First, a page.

ALBANY – Monday, Feb. 13, as Gov. Andrew Cuomo’s team prepares to present their environmental budget to state legislators – which, according to critics, fails to include any meaningful climate action, “in spite of the urgent threat posed by President Trump’s anti-science agenda” — the NY Renews coalition plans to bring community, labor, and environmental activists to Albany to demand action at two events:
1) 9:30 a.m.: Joint Legislative Budget Hearing on Environmental Conservation. Cuomo officials providing testimony include Department of Environmental Conservation Commission Basil Seggos, NYSERDA President and CEO, John Rhodes, and several others, Hearing Room B, Legislative Office Building (Attendees will be dressed in orange.);
2) 2:30 p.m.: NY Renews Press Conference, Outside LCA Pressroom, 3rd Floor, Capitol Building.
NY Renews is a coalition of more than 100 organizations from across the state that is campaigning to pass policies “to tackle climate change, while protecting disadvantaged communities and ensuring a transition for workers to family-supporting jobs in the renewable energy economy.”
While the governor’s office did include a number of environmentally beneficial proposals in the executive budget — such as a $2 billion investment in clean water infrastructure, an offshore wind power farm expected to provide up to 2.4 gigawatts of power from over the Atlantic Ocean, the closure of Indian Point nuclear power plant by 2021 and a commitment to reducing greenhouse gas emissions an additional 30 percent below 2020 levels by 2030 — critics of his proposals say it isn’t enough.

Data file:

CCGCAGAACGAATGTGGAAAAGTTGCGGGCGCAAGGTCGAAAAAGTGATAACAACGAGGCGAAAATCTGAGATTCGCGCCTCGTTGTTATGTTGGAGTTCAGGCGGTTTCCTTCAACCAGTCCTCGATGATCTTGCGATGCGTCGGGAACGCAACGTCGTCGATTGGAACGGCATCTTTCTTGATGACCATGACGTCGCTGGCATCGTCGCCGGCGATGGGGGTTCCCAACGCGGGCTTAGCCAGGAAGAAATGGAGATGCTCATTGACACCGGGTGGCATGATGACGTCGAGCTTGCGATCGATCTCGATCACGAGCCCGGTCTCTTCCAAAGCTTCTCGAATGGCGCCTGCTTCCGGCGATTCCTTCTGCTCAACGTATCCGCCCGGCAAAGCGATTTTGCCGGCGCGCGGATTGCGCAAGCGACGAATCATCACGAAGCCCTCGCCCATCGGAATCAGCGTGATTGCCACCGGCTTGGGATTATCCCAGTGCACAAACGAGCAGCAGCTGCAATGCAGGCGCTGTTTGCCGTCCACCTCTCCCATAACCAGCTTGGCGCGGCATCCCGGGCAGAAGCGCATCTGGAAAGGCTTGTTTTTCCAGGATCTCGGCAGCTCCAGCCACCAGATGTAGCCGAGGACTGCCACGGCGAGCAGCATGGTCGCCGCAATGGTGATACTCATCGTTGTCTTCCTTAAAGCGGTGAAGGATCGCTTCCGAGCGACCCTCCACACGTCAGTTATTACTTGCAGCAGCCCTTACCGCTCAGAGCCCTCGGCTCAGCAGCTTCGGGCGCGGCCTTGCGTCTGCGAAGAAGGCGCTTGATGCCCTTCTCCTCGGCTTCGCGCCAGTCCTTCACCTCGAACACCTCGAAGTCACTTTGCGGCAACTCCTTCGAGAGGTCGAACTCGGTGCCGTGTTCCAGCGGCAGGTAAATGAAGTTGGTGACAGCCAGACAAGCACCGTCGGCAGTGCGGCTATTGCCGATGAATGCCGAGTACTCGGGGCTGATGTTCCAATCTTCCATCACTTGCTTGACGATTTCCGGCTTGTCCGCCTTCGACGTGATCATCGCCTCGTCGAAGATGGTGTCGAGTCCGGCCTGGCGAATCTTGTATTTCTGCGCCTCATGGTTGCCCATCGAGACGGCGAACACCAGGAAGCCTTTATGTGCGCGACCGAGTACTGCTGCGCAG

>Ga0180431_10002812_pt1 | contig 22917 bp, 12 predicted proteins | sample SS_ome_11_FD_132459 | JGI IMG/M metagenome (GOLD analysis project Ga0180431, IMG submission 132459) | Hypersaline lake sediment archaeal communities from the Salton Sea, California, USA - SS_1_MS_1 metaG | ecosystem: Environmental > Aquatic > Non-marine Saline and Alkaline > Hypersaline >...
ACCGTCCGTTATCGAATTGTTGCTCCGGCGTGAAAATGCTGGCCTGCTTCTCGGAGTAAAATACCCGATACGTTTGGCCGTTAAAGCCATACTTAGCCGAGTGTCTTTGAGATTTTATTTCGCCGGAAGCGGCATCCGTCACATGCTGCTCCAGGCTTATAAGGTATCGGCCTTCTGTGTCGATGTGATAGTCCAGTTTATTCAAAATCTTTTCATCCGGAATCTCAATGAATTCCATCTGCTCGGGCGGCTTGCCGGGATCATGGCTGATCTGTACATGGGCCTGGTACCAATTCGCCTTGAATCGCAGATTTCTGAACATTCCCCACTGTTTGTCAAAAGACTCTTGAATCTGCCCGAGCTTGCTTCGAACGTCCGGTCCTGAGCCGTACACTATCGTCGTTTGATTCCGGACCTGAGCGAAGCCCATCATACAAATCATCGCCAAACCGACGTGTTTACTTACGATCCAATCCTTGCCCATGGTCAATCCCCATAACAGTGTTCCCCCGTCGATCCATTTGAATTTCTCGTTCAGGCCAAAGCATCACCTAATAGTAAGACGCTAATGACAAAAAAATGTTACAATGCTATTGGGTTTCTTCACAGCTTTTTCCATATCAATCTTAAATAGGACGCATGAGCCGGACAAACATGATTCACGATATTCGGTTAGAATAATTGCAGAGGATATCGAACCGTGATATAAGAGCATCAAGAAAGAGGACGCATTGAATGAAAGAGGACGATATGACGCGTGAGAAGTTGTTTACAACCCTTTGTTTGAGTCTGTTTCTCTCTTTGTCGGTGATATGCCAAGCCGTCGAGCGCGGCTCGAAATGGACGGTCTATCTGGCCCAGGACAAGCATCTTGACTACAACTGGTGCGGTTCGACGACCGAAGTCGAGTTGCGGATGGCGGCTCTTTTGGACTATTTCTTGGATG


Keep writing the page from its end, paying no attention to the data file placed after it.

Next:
Attendees will spend the day urging the governor and legislators to incorporate proposed climate action legislation, the Climate & Community Protection Act, into this year’s budget. The bill, sponsored by Senator Diane Savino (D-23) and Assembly Environmental Conservation Chair Steve Englebright (D-4), codifies Cuomo’s stated climate and clean energy goals, ensuring New York eliminates climate pollution from all sectors by 2050, as well as guarantees significant investments in frontline communities and promotes the creation of green jobs with fair labor standards. The senator has been looking at making revisions to the legislation, which passed the Assembly last year but never made it out of the Senate Committee on Environmental Conservation, before she reintroduces the bill.
Senate Republicans, including Sen. George Amedore (R-46), have proposed legislation that would authorize the creation of $5 billion in state debt to be used “for the preservation, enhancement, restoration and improvement of the quality of the state’s water through the funding of certain projects and activities.” The debt would then have to be approved by voters in November.
Other legislation suggested by advocacy groups includes a proposal to pass legislation creating a constitutional amendment that would essentially prioritize the right of New Yorkers to breathe, drink and live in a non-toxic environment in the eyes of the state judicial system.